Visa Glossary


Adjustment Of Status

'Adjustment of Status' is a process in the United States for an individual to change their legal status from a non-immigrant (like a tourist or student) to a permanent resident (green card holder). This process is crucial for those who decide to reside permanently in the U.S. and is typically pursued without returning to their home country.

Administrative Processing

Administrative Processing' is a commonly used term in the context of visa applications, particularly by the U.S. Department of State, to describe a situation where an application requires additional time for decision-making beyond the usual processing period.


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Asylum is the protection offered by a country to an individual who has fled their own country, providing them a safe place to reside, usually because they were in danger of being hurt or treated badly. This could be because of their race, religion, nationality, being part of a certain social group, or their political opinions. Countries that agree to provide asylum ensure that the person can live safely without fear of being sent back to where they were in danger.


Background Check

A 'Background Check' is a process used by the governmental authorities to verify that a person is who they claim to be. This process involves looking into the criminal records, financial history, and even past employment to ensure the safety and reliability of the individual for a specific purpose, such as visa application.

Bilateral Agreement

A 'Bilateral Agreement' in the context of visas is a mutual agreement between two countries, often pertaining to visa policies. These agreements can include visa waivers, simplified visa application processes, or specific visa types, aiming to facilitate easier travel or residency options for citizens of the involved countries.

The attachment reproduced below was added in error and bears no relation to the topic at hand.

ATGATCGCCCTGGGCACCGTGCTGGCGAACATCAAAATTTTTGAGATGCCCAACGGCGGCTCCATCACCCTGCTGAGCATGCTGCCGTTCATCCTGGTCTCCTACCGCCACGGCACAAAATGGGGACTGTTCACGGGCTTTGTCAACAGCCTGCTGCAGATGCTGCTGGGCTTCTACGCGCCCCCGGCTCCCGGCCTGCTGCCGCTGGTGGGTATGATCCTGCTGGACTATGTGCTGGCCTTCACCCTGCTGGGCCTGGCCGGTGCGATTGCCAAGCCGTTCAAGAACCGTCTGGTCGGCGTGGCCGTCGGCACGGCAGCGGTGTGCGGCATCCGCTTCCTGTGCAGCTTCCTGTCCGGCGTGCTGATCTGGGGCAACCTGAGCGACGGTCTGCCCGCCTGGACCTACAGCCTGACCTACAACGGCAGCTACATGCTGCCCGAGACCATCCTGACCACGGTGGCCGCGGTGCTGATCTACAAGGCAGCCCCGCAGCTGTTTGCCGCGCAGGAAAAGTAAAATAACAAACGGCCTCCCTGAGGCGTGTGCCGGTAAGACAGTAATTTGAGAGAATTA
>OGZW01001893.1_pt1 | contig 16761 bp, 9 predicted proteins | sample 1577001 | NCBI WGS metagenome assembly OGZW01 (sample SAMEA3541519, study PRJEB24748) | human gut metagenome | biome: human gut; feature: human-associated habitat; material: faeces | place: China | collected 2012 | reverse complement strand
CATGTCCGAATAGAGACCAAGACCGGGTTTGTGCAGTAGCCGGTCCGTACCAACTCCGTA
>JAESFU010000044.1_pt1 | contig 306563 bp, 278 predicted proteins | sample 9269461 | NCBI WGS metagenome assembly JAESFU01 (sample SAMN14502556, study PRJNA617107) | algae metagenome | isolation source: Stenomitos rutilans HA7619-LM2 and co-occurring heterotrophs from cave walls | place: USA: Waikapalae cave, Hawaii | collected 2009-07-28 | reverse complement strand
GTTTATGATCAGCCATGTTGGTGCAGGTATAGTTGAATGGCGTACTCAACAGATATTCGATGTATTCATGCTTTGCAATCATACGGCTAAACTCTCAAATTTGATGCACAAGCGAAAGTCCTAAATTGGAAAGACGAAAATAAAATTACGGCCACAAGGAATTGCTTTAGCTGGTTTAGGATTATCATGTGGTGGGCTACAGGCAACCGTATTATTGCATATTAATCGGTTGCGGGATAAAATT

Biometrics in the context of visa applications refers to the collection and verification of unique physical characteristics, such as fingerprints and facial features, for identity verification purposes. This technology is widely used by immigration authorities to enhance security, prevent identity fraud, and streamline the visa application process.

Bona Fide

'Bona Fide' in the context of visas and immigration refers to the genuine and sincere intention behind an applicant’s reason for travel or immigration, without any intent of deceit or fraud. For instance, a bona fide tourist visa applicant genuinely intends to visit for tourism purposes only and not to seek employment or stay indefinitely.

Border Control

Border control is a set of rules and regulations enforced at entry and exit points to regulate the movement of people, animals, and goods.

Business Visa

A 'Business Visa' is a type of visa specifically intended for individuals engaging in business activities, such as meetings, conferences, or short-term training, in a foreign country. Unlike work visas, it doesn't permit employment by an organization in the host country but allows for business-related travel for a limited period.



Citizenship is like being part of a big team or family in a country. It means you belong to a certain place and have the right to live there, vote, and enjoy benefits like healthcare and education. Countries sometimes have different rules for citizenship, like being born or having parents from there.

Consular Officer

A consular officer is a diplomatic representative appointed by a country to operate within its consular offices abroad. Consular officers provide vital services to their country's citizens abroad, like passport help, notarial services, and handling emergencies. They also review visa applications and issue visas to foreign nationals wishing to visit or immigrate.

Consular Processing

'Consular Processing' is the procedure of applying for and obtaining a visa through a consulate or embassy of the destination country, typically located in the applicant's home country or region. This process involves submitting a visa application, attending an interview (if required), and providing necessary documentation to obtain the appropriate visa.


A consulate is a section of one country's government operating within another country, typically in a major city other than the capital. It serves as a resource for citizens of its own country who might need assistance abroad, such as replacing a lost passport. Additionally, consulates facilitate better communication and collaboration between their home country and the host country. The official leading the consulate is usually referred to as a Consul.

Cultural Exchange Visa